Saudia to raise SR5bn in sukuk

Updated 24 January 2016

Saudia to raise SR5bn in sukuk

DUBAI: Saudi Arabian Airlines (Saudia), the Kingdom's national carrier, plans to raise as much as SR5 billion ($1.33 billion) in Islamic bonds (sukuk) in the second quarter to refinance existing debt and purchase new aircraft, an airline official said.
Saudia is in negotiations with local banks, the airline's Director-General Saleh Al-Jasser was quoted as saying in a Bloomberg interview on the sidelines of the Bahrain airshow.
A Saudia spokesman confirmed the details to Reuters.
The carrier is planning to expand its fleet to 200 aircraft by 2020 from a current fleet of 157, according to a fleet tracking website. It will receive 29 new aircraft in 2016 as it plans to increase frequency on some existing routes as well as launch new routes to the Maldives, Munich, Algiers and Ankara, the spokesman said.
It will also retire about 19 aircraft in the coming years.
Saudia placed an order for 30 A320neo planes and 20 A330-300 Regional aircraft worth around $8.2 billion at the Paris airshow last year, to be used for domestic and regional routes.
The delivery and financing of these aircraft will be done by Islamic financing in a sale and leaseback deal with Dubai-based International Airfinance Corporation (IAFC).


$8bn blow to Erdogan as investors flee Turkey

Updated 51 min 10 sec ago

$8bn blow to Erdogan as investors flee Turkey

  • Overseas holdings in Istanbul stock exchange are at lowest in 16 years

ANKARA: Foreign capital is flooding out of Turkey in a massive vote of no confidence in President Recep Tayyip Erdogan’s economic competence.
Overseas investors have withdrawn nearly $8 billion from Turkish stocks since January, according to Central Bank statistics, reducing foreign investment in the Istanbul stock exchange from $32.3 billion to $24.4 billion.
As recently as 2013, the figure was $82 billion, and foreign investors now own less than 50 percent of stocks for the first time in 16 years.
“Foreign investment has left Turkey for several reasons, both internal and external,” Win Thin, global head of currency strategy at Brown Brothers Harriman, told Arab News.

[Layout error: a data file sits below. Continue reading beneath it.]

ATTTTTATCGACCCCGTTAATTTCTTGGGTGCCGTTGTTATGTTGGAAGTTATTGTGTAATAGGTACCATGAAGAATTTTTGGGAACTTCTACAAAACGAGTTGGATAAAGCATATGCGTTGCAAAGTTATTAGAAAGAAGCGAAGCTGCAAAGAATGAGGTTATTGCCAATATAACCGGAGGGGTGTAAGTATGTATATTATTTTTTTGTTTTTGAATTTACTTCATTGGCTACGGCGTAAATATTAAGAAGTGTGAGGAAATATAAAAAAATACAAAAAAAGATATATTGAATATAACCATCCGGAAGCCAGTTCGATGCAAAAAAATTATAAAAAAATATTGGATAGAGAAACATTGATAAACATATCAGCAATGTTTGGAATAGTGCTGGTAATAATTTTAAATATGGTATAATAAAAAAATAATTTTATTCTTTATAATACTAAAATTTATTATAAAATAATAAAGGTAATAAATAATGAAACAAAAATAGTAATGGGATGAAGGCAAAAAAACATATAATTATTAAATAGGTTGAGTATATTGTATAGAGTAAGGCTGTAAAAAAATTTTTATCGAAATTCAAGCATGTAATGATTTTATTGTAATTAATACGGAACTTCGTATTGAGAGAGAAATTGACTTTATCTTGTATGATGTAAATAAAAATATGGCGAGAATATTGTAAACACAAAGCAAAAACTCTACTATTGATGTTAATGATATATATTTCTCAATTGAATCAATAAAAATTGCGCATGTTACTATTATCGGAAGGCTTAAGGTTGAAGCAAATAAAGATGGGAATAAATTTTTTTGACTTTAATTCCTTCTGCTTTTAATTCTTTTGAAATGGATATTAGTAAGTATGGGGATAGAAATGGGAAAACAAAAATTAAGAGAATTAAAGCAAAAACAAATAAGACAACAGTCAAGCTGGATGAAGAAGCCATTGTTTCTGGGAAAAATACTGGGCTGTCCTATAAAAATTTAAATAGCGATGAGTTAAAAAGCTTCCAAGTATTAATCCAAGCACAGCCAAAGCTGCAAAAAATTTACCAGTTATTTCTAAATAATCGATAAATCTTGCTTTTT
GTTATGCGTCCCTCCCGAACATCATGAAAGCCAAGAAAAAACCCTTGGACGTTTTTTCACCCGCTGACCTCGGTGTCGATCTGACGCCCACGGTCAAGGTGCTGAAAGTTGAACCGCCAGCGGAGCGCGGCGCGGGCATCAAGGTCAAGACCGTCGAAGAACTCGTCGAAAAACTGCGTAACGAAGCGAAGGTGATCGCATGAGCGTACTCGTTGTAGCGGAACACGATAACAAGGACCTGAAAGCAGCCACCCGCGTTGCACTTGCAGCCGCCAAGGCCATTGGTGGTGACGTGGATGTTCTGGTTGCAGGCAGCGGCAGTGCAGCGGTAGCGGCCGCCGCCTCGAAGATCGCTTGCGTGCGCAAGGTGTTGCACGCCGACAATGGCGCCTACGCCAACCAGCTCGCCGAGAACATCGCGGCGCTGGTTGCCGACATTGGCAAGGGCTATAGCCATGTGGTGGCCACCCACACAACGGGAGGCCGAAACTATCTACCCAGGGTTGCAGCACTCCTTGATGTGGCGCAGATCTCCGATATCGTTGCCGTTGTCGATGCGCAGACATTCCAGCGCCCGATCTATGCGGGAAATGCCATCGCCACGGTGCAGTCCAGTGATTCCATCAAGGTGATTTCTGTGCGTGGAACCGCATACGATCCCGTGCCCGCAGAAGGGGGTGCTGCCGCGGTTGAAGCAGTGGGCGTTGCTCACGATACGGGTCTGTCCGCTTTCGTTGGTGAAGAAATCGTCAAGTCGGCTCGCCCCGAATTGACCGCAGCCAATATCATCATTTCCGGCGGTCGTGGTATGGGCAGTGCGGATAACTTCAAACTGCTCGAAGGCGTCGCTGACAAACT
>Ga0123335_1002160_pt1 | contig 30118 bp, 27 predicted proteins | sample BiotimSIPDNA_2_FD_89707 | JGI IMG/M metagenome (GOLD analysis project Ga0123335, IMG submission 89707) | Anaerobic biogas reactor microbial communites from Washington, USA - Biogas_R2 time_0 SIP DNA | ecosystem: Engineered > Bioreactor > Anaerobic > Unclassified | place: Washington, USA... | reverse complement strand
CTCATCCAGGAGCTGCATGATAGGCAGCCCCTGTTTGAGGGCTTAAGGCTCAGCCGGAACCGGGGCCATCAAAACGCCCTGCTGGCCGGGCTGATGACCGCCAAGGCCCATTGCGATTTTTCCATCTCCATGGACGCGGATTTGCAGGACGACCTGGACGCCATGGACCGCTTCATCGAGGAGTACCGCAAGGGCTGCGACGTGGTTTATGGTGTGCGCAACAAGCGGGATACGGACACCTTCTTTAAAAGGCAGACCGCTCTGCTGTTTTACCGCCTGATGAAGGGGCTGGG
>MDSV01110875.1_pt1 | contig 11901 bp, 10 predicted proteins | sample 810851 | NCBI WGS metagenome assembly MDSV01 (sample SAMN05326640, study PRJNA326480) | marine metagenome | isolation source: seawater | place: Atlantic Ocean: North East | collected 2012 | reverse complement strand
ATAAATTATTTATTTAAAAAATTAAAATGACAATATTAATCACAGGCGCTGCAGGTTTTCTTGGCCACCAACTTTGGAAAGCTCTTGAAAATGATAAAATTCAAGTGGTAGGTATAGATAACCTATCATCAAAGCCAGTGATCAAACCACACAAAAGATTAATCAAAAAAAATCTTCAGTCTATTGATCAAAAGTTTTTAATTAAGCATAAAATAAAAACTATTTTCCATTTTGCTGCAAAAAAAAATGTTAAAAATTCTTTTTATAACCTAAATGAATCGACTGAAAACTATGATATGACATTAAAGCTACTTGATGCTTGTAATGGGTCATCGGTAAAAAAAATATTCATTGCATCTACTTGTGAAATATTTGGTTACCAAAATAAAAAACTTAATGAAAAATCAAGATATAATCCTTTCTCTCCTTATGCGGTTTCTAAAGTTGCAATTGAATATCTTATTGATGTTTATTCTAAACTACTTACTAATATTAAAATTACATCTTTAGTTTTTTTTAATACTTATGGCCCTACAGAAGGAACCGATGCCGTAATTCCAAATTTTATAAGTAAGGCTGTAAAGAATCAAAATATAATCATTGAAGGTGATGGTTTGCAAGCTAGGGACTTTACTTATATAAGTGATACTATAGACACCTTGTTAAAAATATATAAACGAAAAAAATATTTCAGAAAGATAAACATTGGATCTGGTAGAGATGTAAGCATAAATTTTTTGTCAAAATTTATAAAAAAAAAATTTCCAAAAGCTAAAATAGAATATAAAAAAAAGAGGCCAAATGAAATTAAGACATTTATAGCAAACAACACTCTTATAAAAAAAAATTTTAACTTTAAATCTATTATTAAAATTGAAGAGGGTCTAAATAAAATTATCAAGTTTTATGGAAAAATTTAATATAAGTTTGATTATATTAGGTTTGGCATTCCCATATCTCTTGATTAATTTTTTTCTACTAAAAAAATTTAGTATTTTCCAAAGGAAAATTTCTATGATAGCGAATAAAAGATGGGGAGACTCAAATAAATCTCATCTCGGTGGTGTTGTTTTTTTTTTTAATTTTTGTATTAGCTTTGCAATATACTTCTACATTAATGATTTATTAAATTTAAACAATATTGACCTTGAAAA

“Externally, investors fled riskier assets like emerging markets during the height of the coronavirus pandemic. Some of those flows are returning, but investors are being much more discerning and Turkey does not seem so attractive.”
In terms of internal factors, Thin said that Turkish policymakers had made it hard for foreign investors to transact in Turkey. “This includes real money clients, not just speculative.
“By implementing ad hoc measures to try and limit speculative activity, Turkey has made it hard for real money as well. Besides these problems, Turkey’s fundamentals remain poor compared to much of the emerging markets.”
Erdogan allies claim international players are manipulating the Istanbul stock exchange through automated trading, and have demanded action to make it difficult for them to trade in Turkish assets.
Goldman Sachs, JPMorgan, Merrill Lynch, Barclays and Credit Suisse were banned this month from short-selling stocks for up to three months, and this year local lenders were briefly banned by the banking regulator from trading in Turkish lira with Citigroup, BNP Paribas and UBS
JPMorgan was investigated by Turkish authorities last year after the bank published a report that advised its clients to short sell the Turkish lira.
MSCI, the provider of research-based indexes and analytics, warned last month that it may relegate Turkey from emerging market status to frontier-market status because of bans on short selling and stock lending.
With the market becoming less transparent, overseas fund managers, especially with short-term portfolios, are unenthusiastic about the Turkish market and are becoming more concerned about any forthcoming introduction of other liquidity restrictions.
The exodus of foreign capital is likely to undermine Turkey’s drive for economic growth, especially during the coronavirus pandemic when employment and investment levels have gone down, with the Turkish lira facing serious volatility.